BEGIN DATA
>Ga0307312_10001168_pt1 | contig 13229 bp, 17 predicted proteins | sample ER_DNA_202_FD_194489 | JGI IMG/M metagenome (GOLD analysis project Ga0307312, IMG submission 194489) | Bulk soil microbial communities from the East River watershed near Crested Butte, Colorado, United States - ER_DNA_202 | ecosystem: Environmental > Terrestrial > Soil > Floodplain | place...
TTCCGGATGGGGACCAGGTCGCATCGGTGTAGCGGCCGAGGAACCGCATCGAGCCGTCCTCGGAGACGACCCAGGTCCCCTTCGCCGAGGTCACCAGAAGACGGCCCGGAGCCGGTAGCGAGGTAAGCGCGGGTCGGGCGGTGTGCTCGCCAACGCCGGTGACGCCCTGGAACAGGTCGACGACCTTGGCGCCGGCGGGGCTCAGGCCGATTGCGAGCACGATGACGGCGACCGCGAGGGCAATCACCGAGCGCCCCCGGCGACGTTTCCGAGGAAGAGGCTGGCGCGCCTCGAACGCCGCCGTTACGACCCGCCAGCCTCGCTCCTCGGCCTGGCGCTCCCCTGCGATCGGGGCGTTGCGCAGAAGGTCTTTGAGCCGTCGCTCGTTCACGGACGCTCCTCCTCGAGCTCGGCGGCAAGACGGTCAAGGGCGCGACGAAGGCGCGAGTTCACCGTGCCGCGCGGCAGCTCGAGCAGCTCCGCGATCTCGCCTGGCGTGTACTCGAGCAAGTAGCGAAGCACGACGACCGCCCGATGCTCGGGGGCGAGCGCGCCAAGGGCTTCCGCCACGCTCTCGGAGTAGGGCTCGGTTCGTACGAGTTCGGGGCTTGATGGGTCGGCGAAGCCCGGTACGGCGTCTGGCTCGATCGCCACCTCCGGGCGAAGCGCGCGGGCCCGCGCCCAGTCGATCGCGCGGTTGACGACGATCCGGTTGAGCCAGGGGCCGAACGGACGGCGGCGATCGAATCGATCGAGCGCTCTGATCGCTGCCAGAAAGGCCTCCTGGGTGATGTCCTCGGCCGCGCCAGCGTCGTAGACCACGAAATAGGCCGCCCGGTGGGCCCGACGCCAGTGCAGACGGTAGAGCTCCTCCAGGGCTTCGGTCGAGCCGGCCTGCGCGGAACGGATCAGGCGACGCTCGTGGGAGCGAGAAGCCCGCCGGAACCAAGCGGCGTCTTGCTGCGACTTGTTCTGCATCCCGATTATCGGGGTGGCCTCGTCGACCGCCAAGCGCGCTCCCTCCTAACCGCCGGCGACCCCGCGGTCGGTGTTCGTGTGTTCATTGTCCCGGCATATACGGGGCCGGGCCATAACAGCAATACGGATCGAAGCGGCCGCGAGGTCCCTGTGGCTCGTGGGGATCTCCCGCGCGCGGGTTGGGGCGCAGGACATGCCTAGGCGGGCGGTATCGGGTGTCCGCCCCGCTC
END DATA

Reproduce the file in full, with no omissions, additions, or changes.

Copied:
>Ga0307312_10001168_pt1 | contig 13229 bp, 17 predicted proteins | sample ER_DNA_202_FD_194489 | JGI IMG/M metagenome (GOLD analysis project Ga0307312, IMG submission 194489) | Bulk soil microbial communities from the East River watershed near Crested Butte, Colorado, United States - ER_DNA_202 | ecosystem: Environmental > Terrestrial > Soil > Floodplain | place...
TTCCGGATGGGGACCAGGTCGCATCGGTGTAGCGGCCGAGGAACCGCATCGAGCCGTCCTCGGAGACGACCCAGGTCCCCTTCGCCGAGGTCACCAGAAGACGGCCCGGAGCCGGTAGCGAGGTAAGCGCGGGTCGGGCGGTGTGCTCGCCAACGCCGGTGACGCCCTGGAACAGGTCGACGACCTTGGCGCCGGCGGGGCTCAGGCCGATTGCGAGCACGATGACGGCGACCGCGAGGGCAATCACCGAGCGCCCCCGGCGACGTTTCCGAGGAAGAGGCTGGCGCGCCTCGAACGCCGCCGTTACGACCCGCCAGCCTCGCTCCTCGGCCTGGCGCTCCCCTGCGATCGGGGCGTTGCGCAGAAGGTCTTTGAGCCGTCGCTCGTTCACGGACGCTCCTCCTCGAGCTCGGCGGCAAGACGGTCAAGGGCGCGACGAAGGCGCGAGTTCACCGTGCCGCGCGGCAGCTCGAGCAGCTCCGCGATCTCGCCTGGCGTGTACTCGAGCAAGTAGCGAAGCACGACGACCGCCCGATGCTCGGGGGCGAGCGCGCCAAGGGCTTCCGCCACGCTCTCGGAGTAGGGCTCGGTTCGTACGAGTTCGGGGCTTGATGGGTCGGCGAAGCCCGGTACGGCGTCTGGCTCGATCGCCACCTCCGGGCGAAGCGCGCGGGCCCGCGCCCAGTCGATCGCGCGGTTGACGACGATCCGGTTGAGCCAGGGGCCGAACGGACGGCGGCGATCGAATCGATCGAGCGCTCTGATCGCTGCCAGAAAGGCCTCCTGGGTGATGTCCTCGGCCGCGCCAGCGTCGTAGACCACGAAATAGGCCGCCCGGTGGGCCCGACGCCAGTGCAGACGGTAGAGCTCCTCCAGGGCTTCGGTCGAGCCGGCCTGCGCGGAACGGATCAGGCGACGCTCGTGGGAGCGAGAAGCCCGCCGGAACCAAGCGGCGTCTTGCTGCGACTTGTTCTGCATCCCGATTATCGGGGTGGCCTCGTCGACCGCCAAGCGCGCTCCCTCCTAACCGCCGGCGACCCCGCGGTCGGTGTTCGTGTGTTCATTGTCCCGGCATATACGGGGCCGGGCCATAACAGCAATACGGATCGAAGCGGCCGCGAGGTCCCTGTGGCTCGTGGGGATCTCCCGCGCGCGGGTTGGGGCGCAGGACATGCCTAGGCGGGCGGTATCGGGTGTCCGCCCCGCTC